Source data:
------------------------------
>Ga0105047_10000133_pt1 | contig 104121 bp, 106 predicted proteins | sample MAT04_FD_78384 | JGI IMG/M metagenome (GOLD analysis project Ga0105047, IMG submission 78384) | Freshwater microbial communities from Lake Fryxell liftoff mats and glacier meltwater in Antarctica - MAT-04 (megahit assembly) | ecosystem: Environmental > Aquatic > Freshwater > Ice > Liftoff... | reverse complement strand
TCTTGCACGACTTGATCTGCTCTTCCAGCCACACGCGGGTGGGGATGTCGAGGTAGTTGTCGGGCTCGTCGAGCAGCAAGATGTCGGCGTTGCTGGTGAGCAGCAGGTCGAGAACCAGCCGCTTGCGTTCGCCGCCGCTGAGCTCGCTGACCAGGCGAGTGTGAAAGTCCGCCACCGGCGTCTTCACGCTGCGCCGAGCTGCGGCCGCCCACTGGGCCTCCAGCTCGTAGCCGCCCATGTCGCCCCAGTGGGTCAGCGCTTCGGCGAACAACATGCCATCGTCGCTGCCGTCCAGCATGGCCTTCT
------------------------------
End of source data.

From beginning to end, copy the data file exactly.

>Ga0105047_10000133_pt1 | contig 104121 bp, 106 predicted proteins | sample MAT04_FD_78384 | JGI IMG/M metagenome (GOLD analysis project Ga0105047, IMG submission 78384) | Freshwater microbial communities from Lake Fryxell liftoff mats and glacier meltwater in Antarctica - MAT-04 (megahit assembly) | ecosystem: Environmental > Aquatic > Freshwater > Ice > Liftoff... | reverse complement strand
TCTTGCACGACTTGATCTGCTCTTCCAGCCACACGCGGGTGGGGATGTCGAGGTAGTTGTCGGGCTCGTCGAGCAGCAAGATGTCGGCGTTGCTGGTGAGCAGCAGGTCGAGAACCAGCCGCTTGCGTTCGCCGCCGCTGAGCTCGCTGACCAGGCGAGTGTGAAAGTCCGCCACCGGCGTCTTCACGCTGCGCCGAGCTGCGGCCGCCCACTGGGCCTCCAGCTCGTAGCCGCCCATGTCGCCCCAGTGGGTCAGCGCTTCGGCGAACAACATGCCATCGTCGCTGCCGTCCAGCATGGCCTTCT